Thursday 22nd December 2016

When booking a meeting room one of the most important and challenging tasks is finding the right size space. A frequently encountered problem is comfortably accommodating the number of guests attending.

Meetings involving a large number of guests will not fit comfortably in a small venue while a meeting room that is too large seems impractical if only a few guest will attend.

In short, the right meeting room is one with exactly the facilities which are required for a meeting, and nothing else.

The User

A person wants to use a meeting room. Usually, he or she wants to keep all possible options open, e.g. reserve the room with the highest capacity, even though only five people will be attending, or the room with a VC facility, even though it is unknown whether VC will be required.

The Provider

Now it gets interesting: who is the counterpart to the user? It is not the Facility Manager. In fact, they suffer when unable to book a suitable room. It is the organisation. Not only is the room space under-used (what would we call a situation where three people book the entire coach?), but it’s the organisation that is unable to react to the lack of resources.

The Rooms, or Those Responsible for the Room Facilities

Problems are often foreseen: for example, when an organisation only has meeting rooms for 20 people, despite meetings of that size not being commonplace these days.

The real problem is that the provider often does not know much about the utilisation of the room space. How many people are taking part in that meeting? What equipment is being used? If this is the case, any attempt at change will be in vain.

In general, most organisations experience the following problems:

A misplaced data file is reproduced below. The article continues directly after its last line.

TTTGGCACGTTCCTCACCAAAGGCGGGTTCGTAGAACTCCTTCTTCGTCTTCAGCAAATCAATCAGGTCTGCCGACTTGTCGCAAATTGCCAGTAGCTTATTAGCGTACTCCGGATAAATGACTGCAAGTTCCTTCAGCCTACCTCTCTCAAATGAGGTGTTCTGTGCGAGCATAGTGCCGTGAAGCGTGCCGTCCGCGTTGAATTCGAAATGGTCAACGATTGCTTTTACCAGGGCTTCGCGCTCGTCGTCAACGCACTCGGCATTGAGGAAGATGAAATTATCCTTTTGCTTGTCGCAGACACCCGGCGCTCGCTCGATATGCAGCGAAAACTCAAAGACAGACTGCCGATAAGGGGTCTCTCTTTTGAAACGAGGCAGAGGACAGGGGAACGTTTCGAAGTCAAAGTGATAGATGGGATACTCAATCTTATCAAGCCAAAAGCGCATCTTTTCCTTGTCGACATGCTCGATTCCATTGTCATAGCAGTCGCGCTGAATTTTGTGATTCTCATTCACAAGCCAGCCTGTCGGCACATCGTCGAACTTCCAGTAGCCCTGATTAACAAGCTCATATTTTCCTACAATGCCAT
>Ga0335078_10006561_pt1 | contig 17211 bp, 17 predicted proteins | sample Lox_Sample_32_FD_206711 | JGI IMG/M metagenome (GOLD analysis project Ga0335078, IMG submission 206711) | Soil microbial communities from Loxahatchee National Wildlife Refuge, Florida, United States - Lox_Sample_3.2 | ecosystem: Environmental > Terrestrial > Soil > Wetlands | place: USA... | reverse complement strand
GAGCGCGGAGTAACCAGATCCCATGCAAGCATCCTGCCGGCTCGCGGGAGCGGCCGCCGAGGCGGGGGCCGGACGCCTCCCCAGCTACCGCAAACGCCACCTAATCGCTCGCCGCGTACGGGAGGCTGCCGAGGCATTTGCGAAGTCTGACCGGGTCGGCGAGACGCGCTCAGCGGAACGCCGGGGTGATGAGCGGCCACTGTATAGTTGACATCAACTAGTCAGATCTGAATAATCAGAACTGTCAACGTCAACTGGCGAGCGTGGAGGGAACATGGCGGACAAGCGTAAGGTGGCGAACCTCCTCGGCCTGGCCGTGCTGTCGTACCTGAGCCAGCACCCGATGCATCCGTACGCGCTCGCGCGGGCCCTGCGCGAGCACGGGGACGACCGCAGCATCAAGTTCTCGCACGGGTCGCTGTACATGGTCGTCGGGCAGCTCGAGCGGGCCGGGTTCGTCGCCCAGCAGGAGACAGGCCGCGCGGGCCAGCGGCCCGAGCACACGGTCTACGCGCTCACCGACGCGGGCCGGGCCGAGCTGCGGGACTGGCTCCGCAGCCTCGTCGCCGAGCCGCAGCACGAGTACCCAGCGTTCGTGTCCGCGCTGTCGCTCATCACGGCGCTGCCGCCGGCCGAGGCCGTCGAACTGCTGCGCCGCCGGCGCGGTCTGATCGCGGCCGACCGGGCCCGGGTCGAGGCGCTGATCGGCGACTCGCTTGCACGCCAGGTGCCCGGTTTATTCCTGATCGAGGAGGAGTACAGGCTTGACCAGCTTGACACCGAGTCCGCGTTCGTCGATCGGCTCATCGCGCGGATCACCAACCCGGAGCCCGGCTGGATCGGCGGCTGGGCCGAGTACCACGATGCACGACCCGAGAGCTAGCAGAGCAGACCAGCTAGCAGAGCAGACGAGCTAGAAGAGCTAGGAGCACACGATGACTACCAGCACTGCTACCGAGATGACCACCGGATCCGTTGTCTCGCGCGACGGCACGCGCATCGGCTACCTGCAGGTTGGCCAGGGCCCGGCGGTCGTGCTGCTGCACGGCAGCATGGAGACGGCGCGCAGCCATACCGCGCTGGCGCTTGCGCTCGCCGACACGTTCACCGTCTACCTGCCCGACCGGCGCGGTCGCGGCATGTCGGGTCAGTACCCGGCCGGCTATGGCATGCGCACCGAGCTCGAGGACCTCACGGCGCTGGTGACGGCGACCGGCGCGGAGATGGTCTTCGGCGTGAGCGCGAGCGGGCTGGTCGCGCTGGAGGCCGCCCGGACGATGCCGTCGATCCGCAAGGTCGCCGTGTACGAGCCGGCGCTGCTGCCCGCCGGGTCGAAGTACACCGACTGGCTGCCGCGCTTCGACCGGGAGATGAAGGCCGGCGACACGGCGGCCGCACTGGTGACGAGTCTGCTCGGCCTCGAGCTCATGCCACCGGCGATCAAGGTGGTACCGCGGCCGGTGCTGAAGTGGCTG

1. There are too few rooms overall
  2. The so-called No-Brainer Impact; the more meetings take place, the more space needed
  3. The meeting rooms are too large; modern architects generally plan meeting rooms for 12 people, while most meetings involve only 4-5 people, and the average number of people per meeting continues to fall
  4. Not every meeting room is equipped with telecommunication facilities
  5. Some meeting rooms are unable to be booked
  6. In every large company, there are rooms being avoided by staff, or only being booked in dire emergencies. This mostly happens due to technical reasons like faulty heating/cooling systems, air conditioning or un-ergonomic screen sizes

Below is a practical to-do list, to help avoid these issues:

To paraphrase Galileo Galilei: measure everything which is measurable and make everything measurable which is not!

  1. Fundamental research should be the basis for any changes
  2. The user should be educated about waste of resources when booking facilities which do not fit requirements. It may be helpful to initiate penalties for misusing spaces, or structuring rules around booking – for example, a company provides transport with an agreement that four or fewer people will go by car, while more than five people may take a minivan. Why not adapt these rules for meeting room booking?
  3. Many companies provide meeting rooms for free, or allocate all the meeting rooms with the same costs, which is often a failure. It is a task for the Controlling Unit to develop the right management/controlling tools
  4. Experiments are welcome; why not launch a ‘huddle room’? This is a small room for six people at maximum, with easy-to-use, but practical technical facilities. Useful functions should include wireless support for smartphone or tablet presentations, comfortable furniture and good acoustics. The only rule: the room can be booked by anyone, up to 2 hours per day
  5. If you collect data on which technical facilities are being used the most, you’ll have the clearest information on your companies’ needs

The following English summary is based on part 6 – The Right Meeting Room Size – of the sequel ’10 Objectives of Room Management’ by Harald Steindl.

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